Recent census estimates predict that in the past ten years (2000-2010) the percentile of increase is even higher. Current immigration policies are contributing to such an influx of the immigrant population with certain towns becoming initial hosting centers.   To name a few, Nashville (Tennessee), Louisville (Kentucky), Ft. Wayne (Indiana), Boise (Idaho) and Manchester (New Hampshire), all medium size towns, are serving as the main reception centers for refugee programs.   Moreover, larger metropolitan areas, such as Dallas/Fort Worth (Texas), Houston (Texas), etc., are experiencing an influx of foreign born populations.   Consequently, the USA is increasingly becoming socio-cultural-religious diverse.

Although the USA is increasingly becoming multi-cultural, culture often tricks us to continue in relating to people who we are more similar culturally than those who are culturally different.  To illustrate, in 1957, Alicia Iwanska, a Polish anthropologist, wrote a paper entitled “Some American Values” for the annual meeting of the American Anthropological Association in Chicago.  She described her observations upon an American farming community and then made some generalizations.  She said that for the farmers on the large Western farms the universe was divided into three categories.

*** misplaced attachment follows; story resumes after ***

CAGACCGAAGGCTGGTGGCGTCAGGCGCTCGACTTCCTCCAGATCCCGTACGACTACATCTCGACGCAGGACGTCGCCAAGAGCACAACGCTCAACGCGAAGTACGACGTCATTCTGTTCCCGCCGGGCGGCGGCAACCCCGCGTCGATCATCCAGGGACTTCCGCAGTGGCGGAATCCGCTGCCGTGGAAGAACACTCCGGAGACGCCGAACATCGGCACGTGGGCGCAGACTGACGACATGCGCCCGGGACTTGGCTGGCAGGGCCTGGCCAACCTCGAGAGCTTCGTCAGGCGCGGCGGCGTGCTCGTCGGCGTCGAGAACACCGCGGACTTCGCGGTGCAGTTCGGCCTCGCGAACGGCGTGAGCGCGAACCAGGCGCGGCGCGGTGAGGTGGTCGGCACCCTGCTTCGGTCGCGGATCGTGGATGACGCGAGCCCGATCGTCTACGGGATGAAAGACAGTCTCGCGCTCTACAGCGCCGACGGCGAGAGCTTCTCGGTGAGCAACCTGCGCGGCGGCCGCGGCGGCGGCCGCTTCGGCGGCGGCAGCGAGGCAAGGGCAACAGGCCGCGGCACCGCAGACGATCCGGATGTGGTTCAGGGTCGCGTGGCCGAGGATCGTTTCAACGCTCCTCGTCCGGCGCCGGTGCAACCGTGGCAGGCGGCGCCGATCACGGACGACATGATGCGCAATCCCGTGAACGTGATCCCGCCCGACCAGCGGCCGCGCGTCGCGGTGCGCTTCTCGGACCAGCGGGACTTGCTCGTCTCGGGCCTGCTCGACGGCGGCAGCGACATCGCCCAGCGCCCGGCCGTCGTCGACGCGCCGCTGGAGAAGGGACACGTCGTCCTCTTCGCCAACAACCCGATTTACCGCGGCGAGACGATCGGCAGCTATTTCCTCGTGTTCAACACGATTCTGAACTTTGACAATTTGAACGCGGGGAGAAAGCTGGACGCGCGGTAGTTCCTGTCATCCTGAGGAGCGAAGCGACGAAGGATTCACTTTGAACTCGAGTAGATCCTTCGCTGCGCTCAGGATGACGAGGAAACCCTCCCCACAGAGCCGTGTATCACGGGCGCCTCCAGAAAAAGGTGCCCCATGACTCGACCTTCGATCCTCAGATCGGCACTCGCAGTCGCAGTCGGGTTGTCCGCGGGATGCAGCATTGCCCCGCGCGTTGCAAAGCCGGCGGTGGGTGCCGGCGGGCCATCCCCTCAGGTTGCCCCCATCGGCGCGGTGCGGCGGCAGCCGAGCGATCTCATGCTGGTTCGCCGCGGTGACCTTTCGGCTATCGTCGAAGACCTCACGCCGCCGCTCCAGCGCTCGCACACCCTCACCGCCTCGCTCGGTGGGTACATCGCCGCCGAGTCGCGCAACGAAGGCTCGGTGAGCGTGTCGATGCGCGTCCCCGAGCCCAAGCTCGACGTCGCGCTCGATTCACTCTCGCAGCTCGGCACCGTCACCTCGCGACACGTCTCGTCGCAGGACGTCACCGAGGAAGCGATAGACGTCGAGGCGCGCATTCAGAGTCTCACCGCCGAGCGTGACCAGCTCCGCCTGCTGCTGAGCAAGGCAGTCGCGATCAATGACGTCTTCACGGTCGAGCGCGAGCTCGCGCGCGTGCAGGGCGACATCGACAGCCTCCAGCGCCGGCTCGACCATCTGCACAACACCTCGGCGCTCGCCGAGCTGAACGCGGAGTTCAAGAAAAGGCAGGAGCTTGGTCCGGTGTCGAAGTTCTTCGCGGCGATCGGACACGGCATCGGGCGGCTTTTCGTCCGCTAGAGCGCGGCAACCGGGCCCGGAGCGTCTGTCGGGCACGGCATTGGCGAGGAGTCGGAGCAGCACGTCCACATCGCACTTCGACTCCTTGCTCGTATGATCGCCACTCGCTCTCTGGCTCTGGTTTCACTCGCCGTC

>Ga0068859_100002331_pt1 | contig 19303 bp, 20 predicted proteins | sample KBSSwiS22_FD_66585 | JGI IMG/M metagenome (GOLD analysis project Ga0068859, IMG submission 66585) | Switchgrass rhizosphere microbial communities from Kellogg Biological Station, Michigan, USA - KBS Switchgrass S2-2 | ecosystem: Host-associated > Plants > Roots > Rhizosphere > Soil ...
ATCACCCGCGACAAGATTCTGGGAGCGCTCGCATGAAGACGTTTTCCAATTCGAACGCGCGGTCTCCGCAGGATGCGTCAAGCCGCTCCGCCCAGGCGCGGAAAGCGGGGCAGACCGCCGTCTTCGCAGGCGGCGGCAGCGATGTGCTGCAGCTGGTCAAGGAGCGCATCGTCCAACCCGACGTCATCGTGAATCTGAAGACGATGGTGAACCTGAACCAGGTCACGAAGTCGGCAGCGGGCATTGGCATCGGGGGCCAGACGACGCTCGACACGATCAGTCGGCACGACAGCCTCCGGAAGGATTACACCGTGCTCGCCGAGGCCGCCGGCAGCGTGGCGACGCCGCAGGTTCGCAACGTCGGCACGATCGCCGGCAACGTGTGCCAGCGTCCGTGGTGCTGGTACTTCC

1. Landscape – included the distant mountains, the trees, the scenery, the environment of the farmers. The farmers looked at it, they enjoyed it in a disinterested sort of way. It had no high emotional content for the farmers. Strangely enough included in the landscape were also the American Indians because one could look on them with curiosity yet never actually engage them socially.
  2. Machinery – included the farmer’s machinery. They polished their machinery, the cared for it, and it had high value to them in that they rated it in terms of its productivity. Strangely enough included in the machinery for the farmers were the Mexican migrant workers because their value lay in their productivity.
  3. People – included the farmer’s neighbors, people who were like themselves. They were people that the farmers grew up with and died with.

We can easily make the same value judgments.  We could easily look upon some people as landscape and others as machinery.  Basically, living within our mono-cultural environments, we could let the new wave of migrations pass us by without ever realizing that they are mere landscape and machinery.  So, what of our homeland . . .